Wlliam Gilmore Simms
The History of South Carolina, From Its First European Discovery to Its Erection into a Republic >> Chapter I >> Page 17

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Page 17

History | S. Babcock & Co. | 1840
forests, partridges, grey and red, little different from our's, but chiefly in bigness ;" they "heard within the woods the voices of stags, of bears, of hyenas, of leopards, and divers other sorts of beasts, unknown unto us.""Being delighted with the place," they set themselves " to fishing with nets, and caught such a number of fish that it was wonderful."
Having refreshed themselves with the fruits, the flesh, and the fish of this prolific region, with a curiosity stimulated by what they had already seen, the Huguenots ascended the river about fifteen leagues, in their pinnaces, when they beheld a group of Indians, who, at their approach, "fled into the woods, leaving behind them a young lucerne, which they were a turning upon a spit ; for which cause the place was called Cape Lucerne." Proceeding farther, Ribault came to an arm of the river, which he entered, leaving the main stream.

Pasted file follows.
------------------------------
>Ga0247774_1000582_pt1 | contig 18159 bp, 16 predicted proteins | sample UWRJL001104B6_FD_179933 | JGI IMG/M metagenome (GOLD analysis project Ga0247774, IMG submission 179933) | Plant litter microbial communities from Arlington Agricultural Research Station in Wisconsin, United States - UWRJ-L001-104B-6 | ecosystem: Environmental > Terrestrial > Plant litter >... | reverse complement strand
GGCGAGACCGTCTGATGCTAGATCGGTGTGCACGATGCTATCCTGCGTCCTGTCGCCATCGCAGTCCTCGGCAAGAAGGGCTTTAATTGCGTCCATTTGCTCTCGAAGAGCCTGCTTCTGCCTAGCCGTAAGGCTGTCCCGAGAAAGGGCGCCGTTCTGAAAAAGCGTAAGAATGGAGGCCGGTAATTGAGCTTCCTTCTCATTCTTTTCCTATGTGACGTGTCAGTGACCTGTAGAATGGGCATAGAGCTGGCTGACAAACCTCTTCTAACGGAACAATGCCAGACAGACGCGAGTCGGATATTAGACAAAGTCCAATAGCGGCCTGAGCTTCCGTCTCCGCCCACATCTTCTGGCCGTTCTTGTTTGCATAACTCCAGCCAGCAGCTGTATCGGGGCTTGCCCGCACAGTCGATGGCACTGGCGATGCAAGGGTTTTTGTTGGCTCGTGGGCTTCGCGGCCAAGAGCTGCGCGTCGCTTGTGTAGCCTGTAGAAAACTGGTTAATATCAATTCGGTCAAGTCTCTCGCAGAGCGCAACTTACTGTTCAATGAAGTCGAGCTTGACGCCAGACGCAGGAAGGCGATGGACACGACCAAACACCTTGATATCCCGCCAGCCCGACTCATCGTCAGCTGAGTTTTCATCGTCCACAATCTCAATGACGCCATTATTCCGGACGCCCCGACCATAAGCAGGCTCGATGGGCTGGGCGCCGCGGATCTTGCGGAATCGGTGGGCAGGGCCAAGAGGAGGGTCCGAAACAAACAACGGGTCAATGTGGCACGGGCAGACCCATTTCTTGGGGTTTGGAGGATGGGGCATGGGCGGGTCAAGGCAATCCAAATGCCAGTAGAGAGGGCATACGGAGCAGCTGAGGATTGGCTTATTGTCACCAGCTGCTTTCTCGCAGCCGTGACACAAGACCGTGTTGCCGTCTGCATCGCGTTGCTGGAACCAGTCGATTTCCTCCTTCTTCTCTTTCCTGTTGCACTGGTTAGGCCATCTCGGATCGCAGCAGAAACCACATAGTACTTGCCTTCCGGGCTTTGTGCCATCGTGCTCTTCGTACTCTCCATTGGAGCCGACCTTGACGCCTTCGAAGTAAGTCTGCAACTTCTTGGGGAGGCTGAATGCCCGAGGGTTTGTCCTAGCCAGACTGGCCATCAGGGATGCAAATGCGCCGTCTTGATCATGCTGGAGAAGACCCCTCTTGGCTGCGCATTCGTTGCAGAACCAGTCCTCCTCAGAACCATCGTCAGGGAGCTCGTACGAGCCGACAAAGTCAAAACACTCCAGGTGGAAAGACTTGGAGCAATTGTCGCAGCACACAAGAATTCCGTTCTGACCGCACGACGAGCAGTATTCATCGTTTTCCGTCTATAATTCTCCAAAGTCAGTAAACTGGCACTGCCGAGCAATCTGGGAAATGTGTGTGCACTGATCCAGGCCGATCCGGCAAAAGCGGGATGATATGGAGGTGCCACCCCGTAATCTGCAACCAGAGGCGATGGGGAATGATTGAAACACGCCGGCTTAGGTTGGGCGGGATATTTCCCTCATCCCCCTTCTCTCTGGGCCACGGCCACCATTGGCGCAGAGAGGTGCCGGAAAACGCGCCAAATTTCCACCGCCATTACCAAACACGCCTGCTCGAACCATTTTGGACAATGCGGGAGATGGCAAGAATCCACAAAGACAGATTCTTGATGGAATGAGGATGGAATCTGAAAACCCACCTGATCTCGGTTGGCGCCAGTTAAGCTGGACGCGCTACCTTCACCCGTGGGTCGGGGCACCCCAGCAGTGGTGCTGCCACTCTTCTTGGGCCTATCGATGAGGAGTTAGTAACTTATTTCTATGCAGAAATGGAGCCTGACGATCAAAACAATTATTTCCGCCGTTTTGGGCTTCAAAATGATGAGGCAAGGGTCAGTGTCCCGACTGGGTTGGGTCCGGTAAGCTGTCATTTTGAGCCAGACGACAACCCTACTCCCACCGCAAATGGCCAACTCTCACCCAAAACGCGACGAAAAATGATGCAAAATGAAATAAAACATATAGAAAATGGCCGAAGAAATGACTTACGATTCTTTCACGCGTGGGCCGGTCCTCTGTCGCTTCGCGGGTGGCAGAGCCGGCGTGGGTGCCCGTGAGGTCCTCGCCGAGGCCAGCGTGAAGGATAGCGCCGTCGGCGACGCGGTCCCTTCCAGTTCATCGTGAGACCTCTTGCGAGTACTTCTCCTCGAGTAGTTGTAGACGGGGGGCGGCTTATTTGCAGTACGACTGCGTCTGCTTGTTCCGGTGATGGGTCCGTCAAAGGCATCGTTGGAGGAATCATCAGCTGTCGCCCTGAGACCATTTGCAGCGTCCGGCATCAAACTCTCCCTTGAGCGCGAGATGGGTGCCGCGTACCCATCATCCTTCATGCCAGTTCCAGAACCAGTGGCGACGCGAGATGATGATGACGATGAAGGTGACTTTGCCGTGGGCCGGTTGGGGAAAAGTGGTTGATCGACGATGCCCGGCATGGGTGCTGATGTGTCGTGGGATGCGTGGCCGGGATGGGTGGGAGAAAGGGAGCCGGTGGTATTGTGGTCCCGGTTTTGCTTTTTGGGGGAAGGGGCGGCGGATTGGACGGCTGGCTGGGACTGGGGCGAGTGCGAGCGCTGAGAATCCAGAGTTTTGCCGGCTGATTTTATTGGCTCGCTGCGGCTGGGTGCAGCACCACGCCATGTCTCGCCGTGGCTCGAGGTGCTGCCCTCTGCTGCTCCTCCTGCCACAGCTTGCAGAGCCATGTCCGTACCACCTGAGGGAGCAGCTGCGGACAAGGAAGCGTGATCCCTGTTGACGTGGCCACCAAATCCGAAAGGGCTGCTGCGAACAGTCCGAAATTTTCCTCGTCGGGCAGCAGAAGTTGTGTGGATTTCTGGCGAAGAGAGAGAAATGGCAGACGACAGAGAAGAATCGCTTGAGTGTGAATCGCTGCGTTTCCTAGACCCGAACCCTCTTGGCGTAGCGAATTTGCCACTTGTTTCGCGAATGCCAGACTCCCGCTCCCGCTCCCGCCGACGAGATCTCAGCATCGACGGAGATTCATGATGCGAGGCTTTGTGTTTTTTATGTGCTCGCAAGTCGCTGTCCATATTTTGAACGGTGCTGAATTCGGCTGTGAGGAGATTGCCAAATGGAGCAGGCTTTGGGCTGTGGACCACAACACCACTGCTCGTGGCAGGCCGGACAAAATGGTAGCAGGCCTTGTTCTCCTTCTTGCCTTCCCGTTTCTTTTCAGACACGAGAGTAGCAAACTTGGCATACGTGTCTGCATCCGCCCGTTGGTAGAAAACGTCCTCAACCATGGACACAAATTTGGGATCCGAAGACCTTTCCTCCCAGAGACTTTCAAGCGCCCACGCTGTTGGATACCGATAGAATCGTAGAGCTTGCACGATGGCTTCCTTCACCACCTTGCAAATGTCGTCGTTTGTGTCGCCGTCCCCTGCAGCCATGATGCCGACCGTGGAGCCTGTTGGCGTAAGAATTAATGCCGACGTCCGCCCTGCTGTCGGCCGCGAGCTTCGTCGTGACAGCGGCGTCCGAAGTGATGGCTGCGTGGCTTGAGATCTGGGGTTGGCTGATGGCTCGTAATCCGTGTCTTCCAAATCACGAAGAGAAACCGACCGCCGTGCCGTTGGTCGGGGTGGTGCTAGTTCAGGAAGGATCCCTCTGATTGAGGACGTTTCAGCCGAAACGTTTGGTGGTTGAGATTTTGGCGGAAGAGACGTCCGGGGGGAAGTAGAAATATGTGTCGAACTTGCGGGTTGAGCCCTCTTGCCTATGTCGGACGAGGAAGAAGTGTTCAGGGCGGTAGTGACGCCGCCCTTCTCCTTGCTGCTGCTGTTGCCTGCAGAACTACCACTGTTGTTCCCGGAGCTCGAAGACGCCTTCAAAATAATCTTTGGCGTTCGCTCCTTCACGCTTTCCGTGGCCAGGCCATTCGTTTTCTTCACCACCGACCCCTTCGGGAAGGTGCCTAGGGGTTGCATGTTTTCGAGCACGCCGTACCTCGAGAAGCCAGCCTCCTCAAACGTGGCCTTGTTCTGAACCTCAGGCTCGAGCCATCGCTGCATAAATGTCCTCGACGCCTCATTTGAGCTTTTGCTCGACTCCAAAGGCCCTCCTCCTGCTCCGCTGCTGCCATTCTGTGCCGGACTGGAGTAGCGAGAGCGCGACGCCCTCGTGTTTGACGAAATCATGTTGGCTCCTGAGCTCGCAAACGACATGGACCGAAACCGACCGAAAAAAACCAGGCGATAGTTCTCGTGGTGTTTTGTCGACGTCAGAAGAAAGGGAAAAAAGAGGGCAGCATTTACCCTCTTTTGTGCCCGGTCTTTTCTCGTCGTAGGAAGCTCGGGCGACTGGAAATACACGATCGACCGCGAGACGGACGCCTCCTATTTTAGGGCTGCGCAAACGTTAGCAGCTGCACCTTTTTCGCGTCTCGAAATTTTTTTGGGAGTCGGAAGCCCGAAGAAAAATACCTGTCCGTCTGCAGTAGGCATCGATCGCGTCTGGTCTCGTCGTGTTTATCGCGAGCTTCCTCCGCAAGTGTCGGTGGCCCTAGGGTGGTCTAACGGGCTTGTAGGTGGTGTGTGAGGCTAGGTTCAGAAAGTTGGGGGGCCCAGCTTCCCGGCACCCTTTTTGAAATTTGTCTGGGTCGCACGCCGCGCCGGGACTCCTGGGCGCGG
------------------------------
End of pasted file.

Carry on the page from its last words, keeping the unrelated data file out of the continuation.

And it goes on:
A little while after, they began to espy divers other Indians, both men and women, half hidden within the woods ;" these " were dismayed at first, but soon after emboldened, for the captain caused stores of merchandize to be showed them openly, whereby they knew that we meant nothing but well unto them, and then they made a sign that we should come on land, which we would not refuse." The savages saluted Ribault after their barbarous fashion, and brought skins, baskets made of palm leaves, and a few pearls, which they freely bestowed upon the strangers. They even began to build an arbour, to protect their visitors from the sun ; but the Huguenots refused to linger. There is a tradition among the Indians, which preserves correctly the events of this